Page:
September 16, 2014
The King is Dead

From the New York Times:

WASHINGTON — Thomas Hale Boggs Jr., who was the son of two prominent members of Congress and yet, as a pioneer of the capital’s lobbying and fund-raising industry, was the one who came to be called “King of the Hill,” died on Monday at his home in Chevy Chase, Md…

Starting a small company with a partner, Jim Patton, Mr. Boggs used his familiarity with both the levers of power and the intricacies of policy to build the firm Patton Boggs into a giant that became synonymous with Washington lobbying and represented some of the nation’s largest corporations and trade associations.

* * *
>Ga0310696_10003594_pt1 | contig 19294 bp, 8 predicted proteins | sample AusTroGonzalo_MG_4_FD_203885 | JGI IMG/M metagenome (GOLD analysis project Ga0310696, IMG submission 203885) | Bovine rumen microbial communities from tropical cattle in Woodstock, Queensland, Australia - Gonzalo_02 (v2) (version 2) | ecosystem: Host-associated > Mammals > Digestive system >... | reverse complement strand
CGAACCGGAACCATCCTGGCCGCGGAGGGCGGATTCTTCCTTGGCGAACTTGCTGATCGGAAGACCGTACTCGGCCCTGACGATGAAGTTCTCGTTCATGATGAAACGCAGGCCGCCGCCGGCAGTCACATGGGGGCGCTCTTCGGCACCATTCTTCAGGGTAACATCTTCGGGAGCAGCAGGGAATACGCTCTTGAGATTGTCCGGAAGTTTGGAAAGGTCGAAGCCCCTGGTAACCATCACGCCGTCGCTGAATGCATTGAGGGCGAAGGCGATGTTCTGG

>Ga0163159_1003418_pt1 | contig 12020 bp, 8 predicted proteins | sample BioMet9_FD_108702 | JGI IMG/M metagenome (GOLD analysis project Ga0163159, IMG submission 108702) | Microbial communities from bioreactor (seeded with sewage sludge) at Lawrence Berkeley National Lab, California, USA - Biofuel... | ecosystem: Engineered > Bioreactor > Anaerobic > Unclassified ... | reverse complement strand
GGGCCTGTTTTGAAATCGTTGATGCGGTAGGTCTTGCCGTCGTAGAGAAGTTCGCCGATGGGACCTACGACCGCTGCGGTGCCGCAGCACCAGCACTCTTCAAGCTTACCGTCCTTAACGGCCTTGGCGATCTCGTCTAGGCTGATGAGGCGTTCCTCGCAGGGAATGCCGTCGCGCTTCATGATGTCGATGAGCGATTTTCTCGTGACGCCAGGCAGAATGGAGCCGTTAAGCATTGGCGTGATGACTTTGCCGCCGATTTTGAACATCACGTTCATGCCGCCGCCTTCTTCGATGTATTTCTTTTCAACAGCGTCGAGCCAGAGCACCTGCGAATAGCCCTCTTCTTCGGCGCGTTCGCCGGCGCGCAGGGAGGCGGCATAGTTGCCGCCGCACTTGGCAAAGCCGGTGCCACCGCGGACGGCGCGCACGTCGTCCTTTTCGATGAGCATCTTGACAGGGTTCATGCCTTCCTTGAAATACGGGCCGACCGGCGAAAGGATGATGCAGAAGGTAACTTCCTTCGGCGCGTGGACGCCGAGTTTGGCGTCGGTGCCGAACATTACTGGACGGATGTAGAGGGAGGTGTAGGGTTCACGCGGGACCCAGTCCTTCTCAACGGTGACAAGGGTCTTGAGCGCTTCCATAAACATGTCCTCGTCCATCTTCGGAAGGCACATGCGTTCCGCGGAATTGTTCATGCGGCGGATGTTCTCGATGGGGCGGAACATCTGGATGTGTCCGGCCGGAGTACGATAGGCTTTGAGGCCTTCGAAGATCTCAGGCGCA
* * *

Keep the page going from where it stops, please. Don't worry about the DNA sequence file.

Mr. Boggs had a notable success as a behind-the-scenes architect of the federal government’s 1979 bailout of Chrysler, his client. He was well known for battling on behalf of trial lawyers to block changes to tort law that threatened to make it harder for people to sue for damages, and for lobbying for free trade, a priority of his father’s, in Congress.

De mortuis nil nisi bonum and all that, but what comes to my mind is that old graffiti, “A man’s ambition must be small, to write his name on a toilet wall.”

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Posted by Jerome Doolittle at September 16, 2014 05:25 PM
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Now if only his sister would depart.

The TV snooze would be much more tolerable.

Posted by: Cirze on September 22, 2014 4:55 PM
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